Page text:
How The Mill Operates

After the Revolutionary War when labor costs to maintain a mill were costly, Wye Grist Mill implemented the, "Oliver Evans Automated Milling System" to run the Mill.  In 1783, while living at "Tuckahoe" in Talbot County, Maryland, Oliver Evans designed the automated milling process for the Wilmington, Delaware mill that was owned by two of his brothers.  Evans received a Maryland patent in 1787 on the machinery he developed and a United States patent in December 1790.


Old Wye Mill uses the Evans' Automated Milling System.  I was probably installed between 1789 and 1804.

Evans summarized the advantages of his plan in his book "The Young Millwright and Miller's Guide" (pub. 1795).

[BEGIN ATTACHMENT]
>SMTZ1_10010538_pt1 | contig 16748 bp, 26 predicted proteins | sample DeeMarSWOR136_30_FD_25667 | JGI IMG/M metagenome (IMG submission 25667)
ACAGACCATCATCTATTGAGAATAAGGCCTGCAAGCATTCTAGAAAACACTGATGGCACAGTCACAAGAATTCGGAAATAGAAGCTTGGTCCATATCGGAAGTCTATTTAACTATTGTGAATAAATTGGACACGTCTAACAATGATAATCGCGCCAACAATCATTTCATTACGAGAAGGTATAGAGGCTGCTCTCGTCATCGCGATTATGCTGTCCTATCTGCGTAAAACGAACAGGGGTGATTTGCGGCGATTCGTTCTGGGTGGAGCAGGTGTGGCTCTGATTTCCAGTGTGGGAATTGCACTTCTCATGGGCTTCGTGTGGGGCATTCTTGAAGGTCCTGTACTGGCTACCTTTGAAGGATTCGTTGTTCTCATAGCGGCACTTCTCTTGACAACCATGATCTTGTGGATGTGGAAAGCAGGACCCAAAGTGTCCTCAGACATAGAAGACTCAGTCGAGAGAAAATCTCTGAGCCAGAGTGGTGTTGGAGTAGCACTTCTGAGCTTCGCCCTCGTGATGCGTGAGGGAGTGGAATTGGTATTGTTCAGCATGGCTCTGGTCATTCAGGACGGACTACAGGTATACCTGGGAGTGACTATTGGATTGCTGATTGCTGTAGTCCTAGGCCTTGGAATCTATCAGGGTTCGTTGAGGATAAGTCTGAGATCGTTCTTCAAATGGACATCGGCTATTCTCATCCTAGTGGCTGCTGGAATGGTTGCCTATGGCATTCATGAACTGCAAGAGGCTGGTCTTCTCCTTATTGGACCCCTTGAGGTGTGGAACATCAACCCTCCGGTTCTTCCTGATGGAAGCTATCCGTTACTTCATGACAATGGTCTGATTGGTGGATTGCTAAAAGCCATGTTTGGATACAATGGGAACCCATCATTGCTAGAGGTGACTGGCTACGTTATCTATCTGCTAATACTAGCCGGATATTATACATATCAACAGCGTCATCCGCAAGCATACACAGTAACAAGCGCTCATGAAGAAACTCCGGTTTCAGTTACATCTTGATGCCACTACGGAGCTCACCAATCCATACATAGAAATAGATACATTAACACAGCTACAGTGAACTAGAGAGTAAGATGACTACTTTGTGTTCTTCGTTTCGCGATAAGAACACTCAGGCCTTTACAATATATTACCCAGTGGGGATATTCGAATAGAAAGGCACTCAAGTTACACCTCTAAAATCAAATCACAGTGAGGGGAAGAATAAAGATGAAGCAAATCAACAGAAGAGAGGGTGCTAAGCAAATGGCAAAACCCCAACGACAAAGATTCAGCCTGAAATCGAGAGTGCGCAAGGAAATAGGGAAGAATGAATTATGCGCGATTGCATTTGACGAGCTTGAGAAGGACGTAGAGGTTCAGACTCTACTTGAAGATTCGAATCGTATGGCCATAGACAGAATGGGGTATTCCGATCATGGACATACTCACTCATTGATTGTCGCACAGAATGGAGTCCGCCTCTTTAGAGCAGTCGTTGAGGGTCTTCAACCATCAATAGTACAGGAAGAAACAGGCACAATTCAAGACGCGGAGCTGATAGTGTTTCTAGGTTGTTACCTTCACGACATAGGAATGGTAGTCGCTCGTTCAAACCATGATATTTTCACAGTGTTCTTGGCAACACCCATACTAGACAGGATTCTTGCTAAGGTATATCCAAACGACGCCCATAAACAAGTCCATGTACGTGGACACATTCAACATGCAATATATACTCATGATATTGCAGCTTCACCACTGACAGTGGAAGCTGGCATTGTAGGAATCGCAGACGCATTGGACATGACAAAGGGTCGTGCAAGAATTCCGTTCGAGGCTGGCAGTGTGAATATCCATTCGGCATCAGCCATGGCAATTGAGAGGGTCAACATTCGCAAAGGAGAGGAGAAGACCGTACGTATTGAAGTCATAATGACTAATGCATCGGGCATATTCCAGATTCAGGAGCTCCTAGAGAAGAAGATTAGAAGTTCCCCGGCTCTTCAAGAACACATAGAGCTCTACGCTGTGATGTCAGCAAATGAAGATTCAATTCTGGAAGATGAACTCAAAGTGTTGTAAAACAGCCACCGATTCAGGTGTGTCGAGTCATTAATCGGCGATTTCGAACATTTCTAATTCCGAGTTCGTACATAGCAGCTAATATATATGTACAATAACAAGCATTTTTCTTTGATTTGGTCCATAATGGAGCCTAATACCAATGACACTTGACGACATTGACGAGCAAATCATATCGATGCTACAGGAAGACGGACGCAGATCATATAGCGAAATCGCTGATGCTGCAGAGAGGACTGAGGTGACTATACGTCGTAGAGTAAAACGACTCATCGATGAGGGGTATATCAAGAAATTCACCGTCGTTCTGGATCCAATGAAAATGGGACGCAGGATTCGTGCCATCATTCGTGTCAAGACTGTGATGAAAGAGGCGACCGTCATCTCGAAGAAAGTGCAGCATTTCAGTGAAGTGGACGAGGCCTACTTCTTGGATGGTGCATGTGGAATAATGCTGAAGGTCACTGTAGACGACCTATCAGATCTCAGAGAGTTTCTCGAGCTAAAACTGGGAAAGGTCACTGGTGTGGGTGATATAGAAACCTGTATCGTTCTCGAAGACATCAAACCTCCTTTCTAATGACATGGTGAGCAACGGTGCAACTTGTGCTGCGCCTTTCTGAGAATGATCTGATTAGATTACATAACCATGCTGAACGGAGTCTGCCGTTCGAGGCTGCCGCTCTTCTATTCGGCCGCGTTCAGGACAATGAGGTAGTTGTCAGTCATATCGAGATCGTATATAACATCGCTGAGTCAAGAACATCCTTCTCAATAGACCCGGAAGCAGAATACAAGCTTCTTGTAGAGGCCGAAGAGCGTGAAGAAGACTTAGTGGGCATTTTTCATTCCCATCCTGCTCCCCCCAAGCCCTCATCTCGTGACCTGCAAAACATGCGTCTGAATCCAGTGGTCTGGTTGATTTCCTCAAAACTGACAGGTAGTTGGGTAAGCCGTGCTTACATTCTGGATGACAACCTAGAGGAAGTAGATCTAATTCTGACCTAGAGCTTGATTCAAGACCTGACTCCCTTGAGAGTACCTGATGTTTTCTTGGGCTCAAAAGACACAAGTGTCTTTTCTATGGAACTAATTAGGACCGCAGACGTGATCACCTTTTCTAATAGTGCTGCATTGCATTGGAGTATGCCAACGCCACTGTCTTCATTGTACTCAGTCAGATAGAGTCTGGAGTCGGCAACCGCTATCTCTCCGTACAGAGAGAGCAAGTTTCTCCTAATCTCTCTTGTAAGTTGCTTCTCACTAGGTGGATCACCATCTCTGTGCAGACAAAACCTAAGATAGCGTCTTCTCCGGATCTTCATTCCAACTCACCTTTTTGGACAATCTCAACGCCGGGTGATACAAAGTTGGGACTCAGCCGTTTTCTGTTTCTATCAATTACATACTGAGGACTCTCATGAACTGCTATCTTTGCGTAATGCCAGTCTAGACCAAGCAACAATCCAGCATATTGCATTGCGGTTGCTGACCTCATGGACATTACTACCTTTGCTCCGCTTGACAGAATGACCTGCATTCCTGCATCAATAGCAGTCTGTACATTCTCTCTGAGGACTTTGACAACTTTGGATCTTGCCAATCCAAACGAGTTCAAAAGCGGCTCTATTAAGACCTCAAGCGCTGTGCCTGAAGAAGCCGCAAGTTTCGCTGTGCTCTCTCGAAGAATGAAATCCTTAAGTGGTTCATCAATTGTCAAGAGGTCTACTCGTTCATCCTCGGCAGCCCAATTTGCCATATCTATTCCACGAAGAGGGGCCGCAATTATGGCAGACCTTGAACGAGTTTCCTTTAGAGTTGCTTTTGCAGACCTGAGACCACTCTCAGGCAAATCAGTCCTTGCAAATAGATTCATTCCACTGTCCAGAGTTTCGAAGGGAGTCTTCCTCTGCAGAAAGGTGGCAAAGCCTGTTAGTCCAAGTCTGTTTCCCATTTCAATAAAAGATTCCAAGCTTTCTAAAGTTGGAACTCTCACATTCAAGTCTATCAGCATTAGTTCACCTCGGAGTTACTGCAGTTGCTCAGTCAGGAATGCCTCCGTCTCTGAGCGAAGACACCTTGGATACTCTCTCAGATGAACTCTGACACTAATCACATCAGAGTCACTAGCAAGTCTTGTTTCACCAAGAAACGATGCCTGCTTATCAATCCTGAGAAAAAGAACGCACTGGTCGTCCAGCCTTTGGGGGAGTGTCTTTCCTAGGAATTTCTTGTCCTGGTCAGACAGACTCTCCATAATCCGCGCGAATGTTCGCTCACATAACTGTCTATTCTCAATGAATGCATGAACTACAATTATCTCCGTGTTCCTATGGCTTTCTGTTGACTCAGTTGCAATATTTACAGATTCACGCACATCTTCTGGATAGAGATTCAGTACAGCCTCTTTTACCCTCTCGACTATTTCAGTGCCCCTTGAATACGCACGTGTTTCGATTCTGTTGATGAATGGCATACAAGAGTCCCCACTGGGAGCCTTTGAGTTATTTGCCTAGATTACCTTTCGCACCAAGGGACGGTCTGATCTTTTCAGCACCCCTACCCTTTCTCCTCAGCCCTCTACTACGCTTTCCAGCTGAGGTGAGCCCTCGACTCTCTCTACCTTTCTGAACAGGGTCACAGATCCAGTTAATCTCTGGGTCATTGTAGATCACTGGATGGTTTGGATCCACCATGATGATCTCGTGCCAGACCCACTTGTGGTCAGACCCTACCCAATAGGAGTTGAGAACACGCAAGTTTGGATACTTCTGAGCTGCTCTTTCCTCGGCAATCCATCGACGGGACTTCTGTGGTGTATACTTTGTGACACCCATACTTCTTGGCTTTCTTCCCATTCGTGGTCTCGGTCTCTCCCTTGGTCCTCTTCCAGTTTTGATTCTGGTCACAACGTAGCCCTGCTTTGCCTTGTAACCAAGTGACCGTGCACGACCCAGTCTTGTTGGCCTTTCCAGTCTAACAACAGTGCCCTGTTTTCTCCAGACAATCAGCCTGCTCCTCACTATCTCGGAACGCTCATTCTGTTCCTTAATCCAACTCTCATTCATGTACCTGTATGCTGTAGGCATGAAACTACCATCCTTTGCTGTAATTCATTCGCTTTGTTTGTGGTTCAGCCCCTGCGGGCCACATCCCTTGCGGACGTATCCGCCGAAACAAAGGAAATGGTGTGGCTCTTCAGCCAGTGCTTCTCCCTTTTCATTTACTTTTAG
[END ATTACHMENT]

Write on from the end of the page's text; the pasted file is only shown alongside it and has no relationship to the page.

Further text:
First, the meals quick drying time better prepared it for "bolting, packing and keeping".  Fermentation the flour was retarded. (note: the old method took 12 hours to dry which allowed insects time to infest the flour with their eggs). Second, the new machinery carried out the cleaning and bolting more effectively. Third, less waste occurred. Fourth, the machinery took up much less room than traditional layouts. Fifth, the new process allowed the miller to pay more attention to keeping his stones in good order and made his work steadier and more regular. Sixth the machinery would last a long time in good repair since no one part carried a heavy strain. Seventh, the mill could operated with low water power because the machinery distributed stress. Eighth, the machinery cut labor costs in half.